The Yakuza use their local dialects. But they generally try to emphasize sounds and change words to sound tough. They generally roll their “Rs” and change their vowels. For example, they will say shiRRanee (I don’t know) instead of the usual shiranai. They also use slang (like okami for cops) and foul language whenever they can. It might be hard to distinguish Yakuza from ordinary guys, though, since many teenagers and young adults who live in the cities also use this slang-laden speech pattern.
How Are The Yakuza Organized?
As stated above, a Yakuza organization is considered a “family” or kumi. It has an yabun (boss or father figure; always male) and kobun (followers; literally, foster or surrogate children). It is very rare to have a female boss. Usually, the top females in a Yakuza are the boss’ wife or daughter. They are respected but they don’t have authority or power within the groups.
Since this is a Japanese organization, there is a strict hierarchy among the members:
- Kumicho: The oyabun or over-all boss
- Wakagashira: Second-in-command; in charge of coordinating the work of
- Shategashira: Lieutenant; leader of a gang
- Regional Gangs: A handful of typical neighborhood gangs
- Kyodai: big brothers; senior members
- Shatei: little brothers; junior members; underlings
Everyone below the Kumicho is a kobun. Besides the “foot soldiers,” there are also members of an organization who deal with the administrative side of things, much like a corporate business:
- Saiko-Komon: Senior adviser/chief of staff; reports directly to the Kumicho
- So-honbucho: Chief of the headquarters; reports directly to the Kumicho
- Komon: Specialist staff
- Hisho: Secretaries
- Shingiin: Lawyers
- Kaikei: Accountants
The underlings pledge allegiance to a boss over a ceremony called sakazuki (a saucer-like cup for sake). Each organization has a particular process. One way is for a moderator to pour a cup of sake for the oyabun who takes a sip and then passes the cup to the kobun. The ceremony is completed when the kobun finishes the sake and keeps the cup.
Origins of the Yakuza
The history of how the Yakuza began is not clear. The various theories have intersecting points that debate whether they've originated from historic ronin, firefighters, or even the poorer classes of society.
The burakumin was an ostracized sector of Japanese society. They dealt with death (executioners, undertakers, butchers, etc.) so they were considered impure. They were forced to live in isolated or secluded areas. They turned to crime and gambling to survive. According to some reports, about 60% of current Yakuza members are descended from the burakumin.
One of the traditional gambling games that have survived until today is the oicho-kabu. Each card in this game has a corresponding number or score. The goal is to get three cards that score a total of 9. If the cards’ total is 10 or above then the second digit is considered the score. The worst three-card draw that you can get is 8-9-3, which has an acronym of YA-KU-SA (8=hachi or ya; 9=kyuu or ku; 3=san).
The tekiya (peddlers) were also considered a very low class of people who sold illegal, stolen, or substandard goods. But they soon began to band together and form organizations that initially sold goods and offered protection during festivals. The structures of the tekiya resemble the current structure of the Yakuza with an oyabun and kobun.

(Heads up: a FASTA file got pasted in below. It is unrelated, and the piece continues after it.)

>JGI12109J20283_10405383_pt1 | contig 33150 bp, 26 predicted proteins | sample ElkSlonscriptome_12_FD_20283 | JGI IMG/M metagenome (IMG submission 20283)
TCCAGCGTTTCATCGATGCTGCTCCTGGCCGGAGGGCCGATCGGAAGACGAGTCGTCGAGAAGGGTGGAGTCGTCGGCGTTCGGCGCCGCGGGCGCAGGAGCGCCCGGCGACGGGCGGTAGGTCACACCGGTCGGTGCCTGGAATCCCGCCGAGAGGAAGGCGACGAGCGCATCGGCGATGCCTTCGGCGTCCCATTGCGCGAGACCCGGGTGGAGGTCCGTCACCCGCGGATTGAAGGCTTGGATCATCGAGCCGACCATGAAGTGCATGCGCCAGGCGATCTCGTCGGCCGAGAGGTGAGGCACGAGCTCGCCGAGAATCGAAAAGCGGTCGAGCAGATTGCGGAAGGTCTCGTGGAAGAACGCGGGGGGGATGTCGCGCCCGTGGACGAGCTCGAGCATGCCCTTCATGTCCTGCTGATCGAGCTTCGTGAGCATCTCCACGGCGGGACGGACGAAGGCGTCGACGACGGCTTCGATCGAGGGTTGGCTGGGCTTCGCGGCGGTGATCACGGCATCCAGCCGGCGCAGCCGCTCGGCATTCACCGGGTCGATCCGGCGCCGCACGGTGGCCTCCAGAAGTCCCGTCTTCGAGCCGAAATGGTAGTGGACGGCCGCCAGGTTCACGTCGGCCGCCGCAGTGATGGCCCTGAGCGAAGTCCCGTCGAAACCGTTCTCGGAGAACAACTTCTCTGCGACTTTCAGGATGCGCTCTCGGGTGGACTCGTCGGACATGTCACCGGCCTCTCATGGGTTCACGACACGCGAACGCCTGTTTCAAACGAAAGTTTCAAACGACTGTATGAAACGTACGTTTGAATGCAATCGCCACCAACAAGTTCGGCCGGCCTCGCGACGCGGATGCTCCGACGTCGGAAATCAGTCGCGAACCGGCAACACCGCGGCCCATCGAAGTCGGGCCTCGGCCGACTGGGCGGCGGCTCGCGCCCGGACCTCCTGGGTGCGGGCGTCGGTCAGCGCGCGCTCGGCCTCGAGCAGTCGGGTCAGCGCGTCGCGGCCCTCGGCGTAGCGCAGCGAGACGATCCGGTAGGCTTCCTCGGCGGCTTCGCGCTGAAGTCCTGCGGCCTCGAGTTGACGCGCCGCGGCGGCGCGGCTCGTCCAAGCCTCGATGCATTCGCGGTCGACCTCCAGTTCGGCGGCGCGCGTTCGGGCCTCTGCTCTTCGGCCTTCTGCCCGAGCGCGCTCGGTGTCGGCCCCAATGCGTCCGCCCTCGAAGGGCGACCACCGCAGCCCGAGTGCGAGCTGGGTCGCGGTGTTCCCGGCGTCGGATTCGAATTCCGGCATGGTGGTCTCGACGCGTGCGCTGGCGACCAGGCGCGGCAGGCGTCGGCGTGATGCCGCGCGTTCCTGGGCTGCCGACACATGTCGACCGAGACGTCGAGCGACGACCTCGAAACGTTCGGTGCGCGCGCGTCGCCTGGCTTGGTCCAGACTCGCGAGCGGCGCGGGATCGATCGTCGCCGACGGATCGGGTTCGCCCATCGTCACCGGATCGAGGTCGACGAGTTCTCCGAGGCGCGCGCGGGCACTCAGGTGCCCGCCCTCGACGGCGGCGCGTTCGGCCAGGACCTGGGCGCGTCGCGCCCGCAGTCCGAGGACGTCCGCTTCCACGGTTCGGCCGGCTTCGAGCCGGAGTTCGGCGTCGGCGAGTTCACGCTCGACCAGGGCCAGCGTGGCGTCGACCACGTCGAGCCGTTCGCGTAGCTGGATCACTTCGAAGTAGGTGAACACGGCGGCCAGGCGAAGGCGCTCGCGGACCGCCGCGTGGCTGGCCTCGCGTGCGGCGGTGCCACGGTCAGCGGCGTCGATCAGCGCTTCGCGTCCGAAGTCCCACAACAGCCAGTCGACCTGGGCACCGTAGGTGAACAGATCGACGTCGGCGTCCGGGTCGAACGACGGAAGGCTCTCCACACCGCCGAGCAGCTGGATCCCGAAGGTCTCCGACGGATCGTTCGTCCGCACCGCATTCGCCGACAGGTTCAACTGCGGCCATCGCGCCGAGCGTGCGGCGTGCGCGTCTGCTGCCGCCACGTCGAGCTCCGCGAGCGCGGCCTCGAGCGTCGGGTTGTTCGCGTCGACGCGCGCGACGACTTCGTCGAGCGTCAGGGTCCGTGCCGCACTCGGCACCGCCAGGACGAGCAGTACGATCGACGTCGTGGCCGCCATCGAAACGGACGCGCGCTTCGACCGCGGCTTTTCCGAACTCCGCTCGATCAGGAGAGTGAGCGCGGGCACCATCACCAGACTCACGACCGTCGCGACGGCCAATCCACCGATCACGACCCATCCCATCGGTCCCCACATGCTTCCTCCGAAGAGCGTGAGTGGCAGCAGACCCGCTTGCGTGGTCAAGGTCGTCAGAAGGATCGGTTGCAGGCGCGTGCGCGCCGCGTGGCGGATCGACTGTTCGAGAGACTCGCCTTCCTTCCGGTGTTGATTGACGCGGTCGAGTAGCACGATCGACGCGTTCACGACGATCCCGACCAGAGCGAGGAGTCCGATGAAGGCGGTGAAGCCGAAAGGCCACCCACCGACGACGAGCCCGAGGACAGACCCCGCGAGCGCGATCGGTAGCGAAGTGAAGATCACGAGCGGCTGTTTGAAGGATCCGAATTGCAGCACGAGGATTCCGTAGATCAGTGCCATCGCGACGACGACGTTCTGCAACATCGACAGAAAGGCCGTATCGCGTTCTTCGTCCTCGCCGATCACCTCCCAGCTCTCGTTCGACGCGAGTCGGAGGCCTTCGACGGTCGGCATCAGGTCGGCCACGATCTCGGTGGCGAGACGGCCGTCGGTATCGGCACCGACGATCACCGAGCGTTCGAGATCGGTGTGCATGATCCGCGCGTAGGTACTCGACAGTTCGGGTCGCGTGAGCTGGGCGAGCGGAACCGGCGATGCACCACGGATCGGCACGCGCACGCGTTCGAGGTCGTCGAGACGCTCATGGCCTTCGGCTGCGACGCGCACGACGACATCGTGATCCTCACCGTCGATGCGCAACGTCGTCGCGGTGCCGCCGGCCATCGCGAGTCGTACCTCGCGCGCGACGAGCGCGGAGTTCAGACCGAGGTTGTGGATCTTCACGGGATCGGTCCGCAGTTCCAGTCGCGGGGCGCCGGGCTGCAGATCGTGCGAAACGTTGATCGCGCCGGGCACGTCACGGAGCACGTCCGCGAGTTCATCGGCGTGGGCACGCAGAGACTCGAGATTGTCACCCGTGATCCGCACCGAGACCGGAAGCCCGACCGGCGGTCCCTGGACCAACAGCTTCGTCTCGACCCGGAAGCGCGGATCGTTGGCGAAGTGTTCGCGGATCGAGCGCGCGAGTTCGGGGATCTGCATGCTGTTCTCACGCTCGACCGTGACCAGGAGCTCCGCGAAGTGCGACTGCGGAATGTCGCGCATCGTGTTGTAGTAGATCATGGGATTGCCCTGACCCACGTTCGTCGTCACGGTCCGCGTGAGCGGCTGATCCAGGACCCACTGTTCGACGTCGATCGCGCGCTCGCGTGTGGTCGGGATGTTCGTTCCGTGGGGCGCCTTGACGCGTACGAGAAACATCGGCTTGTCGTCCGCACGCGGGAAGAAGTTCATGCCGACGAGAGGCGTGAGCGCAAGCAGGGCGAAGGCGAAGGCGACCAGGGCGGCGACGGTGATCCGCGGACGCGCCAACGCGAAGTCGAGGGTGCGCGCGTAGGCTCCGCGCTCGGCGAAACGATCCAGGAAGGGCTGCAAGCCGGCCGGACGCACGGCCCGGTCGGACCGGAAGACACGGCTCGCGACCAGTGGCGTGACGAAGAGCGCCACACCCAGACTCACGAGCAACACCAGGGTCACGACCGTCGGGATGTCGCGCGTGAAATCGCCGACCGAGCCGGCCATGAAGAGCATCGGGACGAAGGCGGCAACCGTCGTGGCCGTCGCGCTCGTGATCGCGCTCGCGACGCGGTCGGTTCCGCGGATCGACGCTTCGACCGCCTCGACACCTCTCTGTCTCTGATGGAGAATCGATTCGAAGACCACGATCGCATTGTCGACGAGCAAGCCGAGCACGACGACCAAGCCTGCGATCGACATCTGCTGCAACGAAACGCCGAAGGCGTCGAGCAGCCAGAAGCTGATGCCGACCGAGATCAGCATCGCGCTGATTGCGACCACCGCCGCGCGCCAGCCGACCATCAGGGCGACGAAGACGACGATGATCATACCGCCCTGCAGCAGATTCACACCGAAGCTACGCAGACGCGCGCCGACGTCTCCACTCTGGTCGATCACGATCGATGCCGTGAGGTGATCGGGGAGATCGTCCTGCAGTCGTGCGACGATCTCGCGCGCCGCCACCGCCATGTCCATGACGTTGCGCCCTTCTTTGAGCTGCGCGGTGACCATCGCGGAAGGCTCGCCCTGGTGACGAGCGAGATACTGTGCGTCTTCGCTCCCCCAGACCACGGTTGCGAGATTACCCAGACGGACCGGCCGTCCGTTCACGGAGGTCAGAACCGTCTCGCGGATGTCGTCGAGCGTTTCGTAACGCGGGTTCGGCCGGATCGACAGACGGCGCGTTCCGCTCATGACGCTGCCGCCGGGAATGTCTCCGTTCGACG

The tekiya became so good with commerce that they were recognized as official organizations during the Edo period (1603-1868). The oyabun of different organizations was allowed to have a surname and carry two swords (which the government only allowed the samurai class to do).
During the feudal era of Japan, many people were poor and only a few were rich. Some people believe that the Yakuza are descended from a ragtag group of people who took money from feudal lords, which they then distributed to the poor.
Some groups refer to themselves as ninkyo dantai (chivalrous organizations) that continue this practice of “helping” the poor. After the 1995 and 2011 earthquakes, some of the first groups to help the victims were Yakuza organizations. They gave food, water, and other necessities. They also sent out people to help at the Fukushima power plant. Although some people say that the latter was just a PR stunt and the people sent to the plant were tricked, bribed, or forced to go there.
The Wandering Samurai; Ronin
When the samurai class was no longer needed, many swordsmen found themselves without any source of income. So, they began to form street gangs called kabukimono. They would dress up flamboyantly and act violently. They would harass and extort money from peasants. When this became unprofitable, they moved to cities and offered their services as thugs and bruisers. This samurai spirit is still alive in some of the rituals of the Yakuza.
The members are also supposed to strictly follow the code of the samurai. The Aizukotetsu-kai in Kyoto established around 1870 is considered the longest-existing Yakuza society. The Yamaguchi-gumi is the largest with about 9,500 members today.
Do The Yakuza Still Exist In Japan?
Like their Western counterparts, the Yakuza have “legitimate” companies. But the majority of their income still comes from illegal activities. There are stories of the Yakuza bribing politicians to get contracts approved, using people’s names to buy stocks, and managing Japanese rock and pop stars. But recent laws have restricted their activities significantly.
In 1991, a law was passed that made it illegal for Yakuza to be involved in legitimate businesses. In 2011, ordinances were passed that included hefty penalties for those who pay off Yakuza or do business with them. The government in Fukuoka set up a program that offered financial assistance to Yakuza members who want to get out of their gangs and get legitimate jobs. Last year, around 100 people in Kobe staged a protest against the Yamaguchi-gumi’s annual Halloween trick-or-treat handouts.
In the 1960s, the Yakuza membership peaked at about 184,000. Now, there are only about 39,000 members. Some organizations are said to find it hard to pay the wages of their members. Some reports say that the Yakuza reflects the current status of Japan’s society and economy. If the Yakuza are finding it hard to get members and make a profit, what does it say about Japan’s current status?